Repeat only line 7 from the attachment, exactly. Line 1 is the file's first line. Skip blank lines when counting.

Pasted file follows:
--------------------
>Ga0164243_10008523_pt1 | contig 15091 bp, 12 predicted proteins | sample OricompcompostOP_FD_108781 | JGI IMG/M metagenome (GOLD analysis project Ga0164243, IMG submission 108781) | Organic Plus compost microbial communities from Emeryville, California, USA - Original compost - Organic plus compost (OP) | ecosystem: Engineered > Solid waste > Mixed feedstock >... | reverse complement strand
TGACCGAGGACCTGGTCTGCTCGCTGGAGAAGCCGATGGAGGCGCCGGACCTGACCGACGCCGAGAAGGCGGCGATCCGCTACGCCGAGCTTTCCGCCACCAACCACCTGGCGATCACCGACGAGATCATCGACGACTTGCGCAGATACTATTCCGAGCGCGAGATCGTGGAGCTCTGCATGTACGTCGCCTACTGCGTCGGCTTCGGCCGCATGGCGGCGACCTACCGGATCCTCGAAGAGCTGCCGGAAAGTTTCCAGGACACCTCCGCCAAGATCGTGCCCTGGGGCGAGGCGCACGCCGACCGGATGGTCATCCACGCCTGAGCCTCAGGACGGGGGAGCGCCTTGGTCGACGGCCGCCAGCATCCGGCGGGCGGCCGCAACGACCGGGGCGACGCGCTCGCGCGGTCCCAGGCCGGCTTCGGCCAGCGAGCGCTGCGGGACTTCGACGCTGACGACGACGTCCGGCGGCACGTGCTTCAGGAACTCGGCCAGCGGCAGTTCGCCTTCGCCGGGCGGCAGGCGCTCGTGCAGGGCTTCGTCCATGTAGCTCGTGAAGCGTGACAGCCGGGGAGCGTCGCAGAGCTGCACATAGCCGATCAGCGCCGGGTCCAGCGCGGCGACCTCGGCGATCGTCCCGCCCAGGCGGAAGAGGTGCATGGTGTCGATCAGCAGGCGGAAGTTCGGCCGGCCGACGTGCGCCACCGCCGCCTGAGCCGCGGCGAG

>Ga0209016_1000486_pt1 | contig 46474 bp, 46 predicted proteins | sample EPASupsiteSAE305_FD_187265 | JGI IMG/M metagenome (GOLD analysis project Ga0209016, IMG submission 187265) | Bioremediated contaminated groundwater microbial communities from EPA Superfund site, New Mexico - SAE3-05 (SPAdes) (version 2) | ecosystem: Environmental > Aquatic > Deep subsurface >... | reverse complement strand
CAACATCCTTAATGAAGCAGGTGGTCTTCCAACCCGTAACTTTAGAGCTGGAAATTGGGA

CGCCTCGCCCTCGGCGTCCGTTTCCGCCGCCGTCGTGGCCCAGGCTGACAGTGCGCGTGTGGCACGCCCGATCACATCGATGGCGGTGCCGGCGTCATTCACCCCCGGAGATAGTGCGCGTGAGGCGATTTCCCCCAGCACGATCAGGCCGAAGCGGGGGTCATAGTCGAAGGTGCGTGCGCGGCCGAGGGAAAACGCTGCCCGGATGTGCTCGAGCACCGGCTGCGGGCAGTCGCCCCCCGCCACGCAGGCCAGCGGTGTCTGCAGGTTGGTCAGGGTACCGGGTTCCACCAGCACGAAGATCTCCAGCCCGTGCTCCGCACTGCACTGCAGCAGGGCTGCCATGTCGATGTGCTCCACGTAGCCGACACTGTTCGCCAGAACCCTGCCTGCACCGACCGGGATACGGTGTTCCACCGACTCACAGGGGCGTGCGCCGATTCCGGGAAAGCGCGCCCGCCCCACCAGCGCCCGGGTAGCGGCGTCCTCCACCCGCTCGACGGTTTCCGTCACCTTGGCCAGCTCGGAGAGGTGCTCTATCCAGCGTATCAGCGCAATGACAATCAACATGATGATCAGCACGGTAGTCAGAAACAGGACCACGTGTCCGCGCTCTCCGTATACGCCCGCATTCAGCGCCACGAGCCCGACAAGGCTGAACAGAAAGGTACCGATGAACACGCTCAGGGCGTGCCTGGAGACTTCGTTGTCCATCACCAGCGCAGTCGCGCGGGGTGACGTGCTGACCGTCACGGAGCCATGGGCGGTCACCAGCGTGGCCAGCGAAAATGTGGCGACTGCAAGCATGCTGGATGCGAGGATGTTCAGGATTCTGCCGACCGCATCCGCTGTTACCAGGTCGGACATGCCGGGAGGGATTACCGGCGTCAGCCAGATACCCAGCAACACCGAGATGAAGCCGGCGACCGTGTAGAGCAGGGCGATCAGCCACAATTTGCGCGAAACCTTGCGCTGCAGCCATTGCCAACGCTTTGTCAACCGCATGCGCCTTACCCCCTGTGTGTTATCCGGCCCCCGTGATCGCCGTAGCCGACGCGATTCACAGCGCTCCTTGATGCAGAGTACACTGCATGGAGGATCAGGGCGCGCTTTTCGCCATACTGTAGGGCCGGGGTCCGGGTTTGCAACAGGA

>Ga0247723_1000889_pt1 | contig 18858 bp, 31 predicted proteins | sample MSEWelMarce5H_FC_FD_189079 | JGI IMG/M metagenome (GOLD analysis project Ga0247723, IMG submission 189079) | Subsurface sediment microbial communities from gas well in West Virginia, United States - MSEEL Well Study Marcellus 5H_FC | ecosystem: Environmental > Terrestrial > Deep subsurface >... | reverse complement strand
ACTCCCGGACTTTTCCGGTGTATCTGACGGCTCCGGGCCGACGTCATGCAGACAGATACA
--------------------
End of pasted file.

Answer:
ACTCCCGGACTTTTCCGGTGTATCTGACGGCTCCGGGCCGACGTCATGCAGACAGATACA